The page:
I am trying to rename a file to have different capitalization from what it had before:
git mv src/collision/b2AABB.js src/collision/B2AABB.js
fatal: destination exists, source=src/collision/b2AABB.js, destination=src/collision/B2AABB.js
As you can see, Git throws a fit over this. I tried renaming using just the plain old
mv command as well, but Git doesn't pick up the rename (as a rename or as a new untracked file).
How can I change a file to have a different capitalization of the same name? I am on Mac OS X v10.7.3 (Lion) with Git 188.8.131.52 using Z shell (zsh) 4.3.15.
Starting Git 2.0.1 (June 25th, 2014), a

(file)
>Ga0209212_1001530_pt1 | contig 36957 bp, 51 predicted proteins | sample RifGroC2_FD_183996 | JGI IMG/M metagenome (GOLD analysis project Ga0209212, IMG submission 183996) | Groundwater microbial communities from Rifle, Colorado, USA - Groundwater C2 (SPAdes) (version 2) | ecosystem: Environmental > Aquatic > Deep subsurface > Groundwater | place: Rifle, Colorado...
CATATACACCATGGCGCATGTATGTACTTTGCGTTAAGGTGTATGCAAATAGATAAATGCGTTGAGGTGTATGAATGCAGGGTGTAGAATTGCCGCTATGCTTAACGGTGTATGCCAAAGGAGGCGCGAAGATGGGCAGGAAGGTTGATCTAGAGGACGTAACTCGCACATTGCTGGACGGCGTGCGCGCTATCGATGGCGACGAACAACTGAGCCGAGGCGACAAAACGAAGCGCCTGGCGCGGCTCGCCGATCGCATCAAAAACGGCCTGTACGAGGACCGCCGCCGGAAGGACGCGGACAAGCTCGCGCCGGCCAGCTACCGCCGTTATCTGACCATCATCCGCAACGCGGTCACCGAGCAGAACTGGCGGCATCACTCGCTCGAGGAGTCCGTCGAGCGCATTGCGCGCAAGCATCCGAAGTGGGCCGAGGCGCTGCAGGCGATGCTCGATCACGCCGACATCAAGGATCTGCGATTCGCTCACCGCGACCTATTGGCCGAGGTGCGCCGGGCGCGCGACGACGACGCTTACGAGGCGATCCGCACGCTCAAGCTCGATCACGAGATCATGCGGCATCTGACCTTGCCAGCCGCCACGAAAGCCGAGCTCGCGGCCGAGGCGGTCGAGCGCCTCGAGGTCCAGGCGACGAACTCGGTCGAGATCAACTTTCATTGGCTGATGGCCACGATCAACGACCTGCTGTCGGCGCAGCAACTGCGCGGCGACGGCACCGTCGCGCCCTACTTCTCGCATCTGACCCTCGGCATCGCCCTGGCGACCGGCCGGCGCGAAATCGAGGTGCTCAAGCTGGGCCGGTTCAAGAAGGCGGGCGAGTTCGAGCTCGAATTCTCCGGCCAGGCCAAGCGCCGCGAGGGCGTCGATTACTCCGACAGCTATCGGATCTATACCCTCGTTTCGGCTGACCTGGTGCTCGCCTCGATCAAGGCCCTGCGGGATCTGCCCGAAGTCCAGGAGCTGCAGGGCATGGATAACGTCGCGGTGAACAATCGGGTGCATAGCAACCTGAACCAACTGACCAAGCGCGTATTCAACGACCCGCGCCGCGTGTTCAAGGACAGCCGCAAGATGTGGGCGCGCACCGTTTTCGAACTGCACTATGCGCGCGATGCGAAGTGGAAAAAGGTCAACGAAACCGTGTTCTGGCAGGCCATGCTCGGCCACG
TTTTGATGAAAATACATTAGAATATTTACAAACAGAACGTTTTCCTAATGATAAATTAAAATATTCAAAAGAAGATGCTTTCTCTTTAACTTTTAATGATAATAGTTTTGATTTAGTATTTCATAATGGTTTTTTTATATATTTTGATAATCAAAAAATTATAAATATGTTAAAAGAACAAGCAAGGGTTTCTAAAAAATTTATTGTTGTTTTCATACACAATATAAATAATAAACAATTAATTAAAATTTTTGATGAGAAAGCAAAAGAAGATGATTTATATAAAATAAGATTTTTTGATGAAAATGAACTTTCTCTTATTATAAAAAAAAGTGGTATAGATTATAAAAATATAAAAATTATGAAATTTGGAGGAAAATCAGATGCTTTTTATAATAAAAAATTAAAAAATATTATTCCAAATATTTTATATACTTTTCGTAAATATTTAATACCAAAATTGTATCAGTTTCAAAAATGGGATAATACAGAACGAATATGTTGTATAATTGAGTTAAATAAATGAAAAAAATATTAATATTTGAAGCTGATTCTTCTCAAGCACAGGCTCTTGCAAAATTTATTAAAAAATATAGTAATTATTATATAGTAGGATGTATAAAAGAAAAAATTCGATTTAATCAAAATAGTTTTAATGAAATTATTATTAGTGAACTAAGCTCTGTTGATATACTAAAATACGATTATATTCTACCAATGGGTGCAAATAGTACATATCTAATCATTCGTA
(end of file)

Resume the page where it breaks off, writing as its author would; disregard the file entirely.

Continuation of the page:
git mv will just work on a case-insensitive OS.
See commit baa37bf by David Turner (
mv: allow renaming to fix case on case-insensitive filesystems
git mv hello.txt Hello.txt" on a case-insensitive filesystem always triggers "
destination already exists" error, because these two names refer to the same path from the filesystem's point of view and requires the user to give "
--force" when correcting the case of the path recorded in the index and in the next commit.
Detect this case and allow it without requiring "
git mv hello.txt Hello.txt just works (no
--force required anymore).
The other alternative is:
git config --global core.ignorecase false
And rename the file directly; git add and commit.
It does work in a CMD. It might fail in a git bash (on Windows) session (see Louis-Caron's answer)
As noted by jaquinocode in the comments, if your local repository itself has that setting:
git config --local core.ignorecase false